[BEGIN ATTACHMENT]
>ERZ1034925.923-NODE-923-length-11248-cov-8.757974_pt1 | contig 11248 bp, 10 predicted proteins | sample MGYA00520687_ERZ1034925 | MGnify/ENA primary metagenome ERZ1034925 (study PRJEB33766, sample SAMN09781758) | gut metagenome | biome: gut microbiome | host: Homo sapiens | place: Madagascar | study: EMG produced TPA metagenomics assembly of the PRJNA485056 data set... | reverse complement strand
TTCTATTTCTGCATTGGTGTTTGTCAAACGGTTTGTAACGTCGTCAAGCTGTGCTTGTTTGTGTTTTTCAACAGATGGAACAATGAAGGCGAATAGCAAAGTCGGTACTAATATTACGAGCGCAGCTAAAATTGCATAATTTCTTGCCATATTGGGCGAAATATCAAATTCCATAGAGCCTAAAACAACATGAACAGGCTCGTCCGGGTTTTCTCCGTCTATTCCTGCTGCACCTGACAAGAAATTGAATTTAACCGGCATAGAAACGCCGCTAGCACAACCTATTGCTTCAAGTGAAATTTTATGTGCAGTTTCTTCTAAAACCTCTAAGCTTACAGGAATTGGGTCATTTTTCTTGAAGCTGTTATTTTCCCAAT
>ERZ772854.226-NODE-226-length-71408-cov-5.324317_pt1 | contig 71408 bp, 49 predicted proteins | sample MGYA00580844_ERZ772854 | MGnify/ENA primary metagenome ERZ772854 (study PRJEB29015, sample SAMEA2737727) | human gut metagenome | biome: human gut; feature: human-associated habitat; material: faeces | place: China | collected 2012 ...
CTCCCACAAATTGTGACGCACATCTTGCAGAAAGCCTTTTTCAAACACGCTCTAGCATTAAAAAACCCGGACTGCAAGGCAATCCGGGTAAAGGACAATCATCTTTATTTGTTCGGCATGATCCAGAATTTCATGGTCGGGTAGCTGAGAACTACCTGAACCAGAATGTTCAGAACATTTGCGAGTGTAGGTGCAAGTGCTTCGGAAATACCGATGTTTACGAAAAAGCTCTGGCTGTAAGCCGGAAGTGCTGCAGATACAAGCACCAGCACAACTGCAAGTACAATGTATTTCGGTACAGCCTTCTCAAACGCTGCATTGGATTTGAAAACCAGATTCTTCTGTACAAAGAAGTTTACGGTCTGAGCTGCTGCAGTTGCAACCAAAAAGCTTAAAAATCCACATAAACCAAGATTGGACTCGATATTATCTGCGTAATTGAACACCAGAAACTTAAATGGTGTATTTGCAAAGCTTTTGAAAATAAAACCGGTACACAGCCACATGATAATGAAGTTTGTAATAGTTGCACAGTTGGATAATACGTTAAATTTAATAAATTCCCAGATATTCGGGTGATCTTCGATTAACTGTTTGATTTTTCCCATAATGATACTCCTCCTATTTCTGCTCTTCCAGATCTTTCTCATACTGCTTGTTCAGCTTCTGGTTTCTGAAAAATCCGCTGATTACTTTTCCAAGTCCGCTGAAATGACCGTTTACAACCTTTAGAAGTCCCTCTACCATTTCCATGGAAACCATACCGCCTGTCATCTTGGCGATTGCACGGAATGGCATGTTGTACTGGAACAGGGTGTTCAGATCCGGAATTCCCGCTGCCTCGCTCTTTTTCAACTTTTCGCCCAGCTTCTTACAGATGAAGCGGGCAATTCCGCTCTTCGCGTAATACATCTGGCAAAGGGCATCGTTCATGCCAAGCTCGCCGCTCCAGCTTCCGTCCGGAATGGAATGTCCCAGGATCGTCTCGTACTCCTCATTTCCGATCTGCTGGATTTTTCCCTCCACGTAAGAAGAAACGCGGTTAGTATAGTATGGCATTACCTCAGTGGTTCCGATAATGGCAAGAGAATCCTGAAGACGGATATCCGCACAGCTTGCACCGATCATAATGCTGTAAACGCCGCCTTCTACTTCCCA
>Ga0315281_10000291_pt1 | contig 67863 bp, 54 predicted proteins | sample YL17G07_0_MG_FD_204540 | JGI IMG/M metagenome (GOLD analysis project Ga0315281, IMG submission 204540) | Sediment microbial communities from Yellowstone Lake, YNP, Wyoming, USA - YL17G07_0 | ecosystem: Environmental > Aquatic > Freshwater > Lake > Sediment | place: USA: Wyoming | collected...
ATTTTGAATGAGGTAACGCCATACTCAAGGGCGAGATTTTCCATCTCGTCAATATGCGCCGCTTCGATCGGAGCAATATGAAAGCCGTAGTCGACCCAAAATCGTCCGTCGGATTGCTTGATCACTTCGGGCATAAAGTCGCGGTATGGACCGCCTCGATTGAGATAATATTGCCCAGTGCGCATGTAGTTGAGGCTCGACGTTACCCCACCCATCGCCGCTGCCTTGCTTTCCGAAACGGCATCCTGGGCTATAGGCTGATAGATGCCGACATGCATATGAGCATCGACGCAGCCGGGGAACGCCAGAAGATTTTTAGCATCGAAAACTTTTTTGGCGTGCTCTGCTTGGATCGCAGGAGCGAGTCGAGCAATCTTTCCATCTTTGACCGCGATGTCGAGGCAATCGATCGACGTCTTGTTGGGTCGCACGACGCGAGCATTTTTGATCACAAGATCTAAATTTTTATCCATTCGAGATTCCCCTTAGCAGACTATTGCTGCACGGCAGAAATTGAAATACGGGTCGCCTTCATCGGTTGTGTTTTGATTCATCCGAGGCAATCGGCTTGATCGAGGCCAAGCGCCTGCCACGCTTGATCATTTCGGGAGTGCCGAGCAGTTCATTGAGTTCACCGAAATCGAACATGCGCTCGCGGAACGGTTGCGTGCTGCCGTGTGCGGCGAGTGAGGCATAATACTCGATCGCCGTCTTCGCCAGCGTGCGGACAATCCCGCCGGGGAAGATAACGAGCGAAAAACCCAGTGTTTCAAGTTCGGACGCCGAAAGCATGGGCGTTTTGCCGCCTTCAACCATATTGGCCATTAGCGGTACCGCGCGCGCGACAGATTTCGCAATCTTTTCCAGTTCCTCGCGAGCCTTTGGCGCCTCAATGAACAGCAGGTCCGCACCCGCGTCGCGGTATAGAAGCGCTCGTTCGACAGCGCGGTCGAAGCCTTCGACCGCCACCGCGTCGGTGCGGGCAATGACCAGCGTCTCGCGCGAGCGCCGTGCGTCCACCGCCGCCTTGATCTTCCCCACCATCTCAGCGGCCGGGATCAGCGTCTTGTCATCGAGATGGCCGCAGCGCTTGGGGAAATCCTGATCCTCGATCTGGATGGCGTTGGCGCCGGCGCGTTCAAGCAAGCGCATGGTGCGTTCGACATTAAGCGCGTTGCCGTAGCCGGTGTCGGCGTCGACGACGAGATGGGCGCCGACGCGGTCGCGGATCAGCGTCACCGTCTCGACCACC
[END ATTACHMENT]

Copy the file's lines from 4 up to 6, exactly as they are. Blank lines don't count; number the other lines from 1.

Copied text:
CTCCCACAAATTGTGACGCACATCTTGCAGAAAGCCTTTTTCAAACACGCTCTAGCATTAAAAAACCCGGACTGCAAGGCAATCCGGGTAAAGGACAATCATCTTTATTTGTTCGGCATGATCCAGAATTTCATGGTCGGGTAGCTGAGAACTACCTGAACCAGAATGTTCAGAACATTTGCGAGTGTAGGTGCAAGTGCTTCGGAAATACCGATGTTTACGAAAAAGCTCTGGCTGTAAGCCGGAAGTGCTGCAGATACAAGCACCAGCACAACTGCAAGTACAATGTATTTCGGTACAGCCTTCTCAAACGCTGCATTGGATTTGAAAACCAGATTCTTCTGTACAAAGAAGTTTACGGTCTGAGCTGCTGCAGTTGCAACCAAAAAGCTTAAAAATCCACATAAACCAAGATTGGACTCGATATTATCTGCGTAATTGAACACCAGAAACTTAAATGGTGTATTTGCAAAGCTTTTGAAAATAAAACCGGTACACAGCCACATGATAATGAAGTTTGTAATAGTTGCACAGTTGGATAATACGTTAAATTTAATAAATTCCCAGATATTCGGGTGATCTTCGATTAACTGTTTGATTTTTCCCATAATGATACTCCTCCTATTTCTGCTCTTCCAGATCTTTCTCATACTGCTTGTTCAGCTTCTGGTTTCTGAAAAATCCGCTGATTACTTTTCCAAGTCCGCTGAAATGACCGTTTACAACCTTTAGAAGTCCCTCTACCATTTCCATGGAAACCATACCGCCTGTCATCTTGGCGATTGCACGGAATGGCATGTTGTACTGGAACAGGGTGTTCAGATCCGGAATTCCCGCTGCCTCGCTCTTTTTCAACTTTTCGCCCAGCTTCTTACAGATGAAGCGGGCAATTCCGCTCTTCGCGTAATACATCTGGCAAAGGGCATCGTTCATGCCAAGCTCGCCGCTCCAGCTTCCGTCCGGAATGGAATGTCCCAGGATCGTCTCGTACTCCTCATTTCCGATCTGCTGGATTTTTCCCTCCACGTAAGAAGAAACGCGGTTAGTATAGTATGGCATTACCTCAGTGGTTCCGATAATGGCAAGAGAATCCTGAAGACGGATATCCGCACAGCTTGCACCGATCATAATGCTGTAAACGCCGCCTTCTACTTCCCA
>Ga0315281_10000291_pt1 | contig 67863 bp, 54 predicted proteins | sample YL17G07_0_MG_FD_204540 | JGI IMG/M metagenome (GOLD analysis project Ga0315281, IMG submission 204540) | Sediment microbial communities from Yellowstone Lake, YNP, Wyoming, USA - YL17G07_0 | ecosystem: Environmental > Aquatic > Freshwater > Lake > Sediment | place: USA: Wyoming | collected...
ATTTTGAATGAGGTAACGCCATACTCAAGGGCGAGATTTTCCATCTCGTCAATATGCGCCGCTTCGATCGGAGCAATATGAAAGCCGTAGTCGACCCAAAATCGTCCGTCGGATTGCTTGATCACTTCGGGCATAAAGTCGCGGTATGGACCGCCTCGATTGAGATAATATTGCCCAGTGCGCATGTAGTTGAGGCTCGACGTTACCCCACCCATCGCCGCTGCCTTGCTTTCCGAAACGGCATCCTGGGCTATAGGCTGATAGATGCCGACATGCATATGAGCATCGACGCAGCCGGGGAACGCCAGAAGATTTTTAGCATCGAAAACTTTTTTGGCGTGCTCTGCTTGGATCGCAGGAGCGAGTCGAGCAATCTTTCCATCTTTGACCGCGATGTCGAGGCAATCGATCGACGTCTTGTTGGGTCGCACGACGCGAGCATTTTTGATCACAAGATCTAAATTTTTATCCATTCGAGATTCCCCTTAGCAGACTATTGCTGCACGGCAGAAATTGAAATACGGGTCGCCTTCATCGGTTGTGTTTTGATTCATCCGAGGCAATCGGCTTGATCGAGGCCAAGCGCCTGCCACGCTTGATCATTTCGGGAGTGCCGAGCAGTTCATTGAGTTCACCGAAATCGAACATGCGCTCGCGGAACGGTTGCGTGCTGCCGTGTGCGGCGAGTGAGGCATAATACTCGATCGCCGTCTTCGCCAGCGTGCGGACAATCCCGCCGGGGAAGATAACGAGCGAAAAACCCAGTGTTTCAAGTTCGGACGCCGAAAGCATGGGCGTTTTGCCGCCTTCAACCATATTGGCCATTAGCGGTACCGCGCGCGCGACAGATTTCGCAATCTTTTCCAGTTCCTCGCGAGCCTTTGGCGCCTCAATGAACAGCAGGTCCGCACCCGCGTCGCGGTATAGAAGCGCTCGTTCGACAGCGCGGTCGAAGCCTTCGACCGCCACCGCGTCGGTGCGGGCAATGACCAGCGTCTCGCGCGAGCGCCGTGCGTCCACCGCCGCCTTGATCTTCCCCACCATCTCAGCGGCCGGGATCAGCGTCTTGTCATCGAGATGGCCGCAGCGCTTGGGGAAATCCTGATCCTCGATCTGGATGGCGTTGGCGCCGGCGCGTTCAAGCAAGCGCATGGTGCGTTCGACATTAAGCGCGTTGCCGTAGCCGGTGTCGGCGTCGACGACGAGATGGGCGCCGACGCGGTCGCGGATCAGCGTCACCGTCTCGACCACC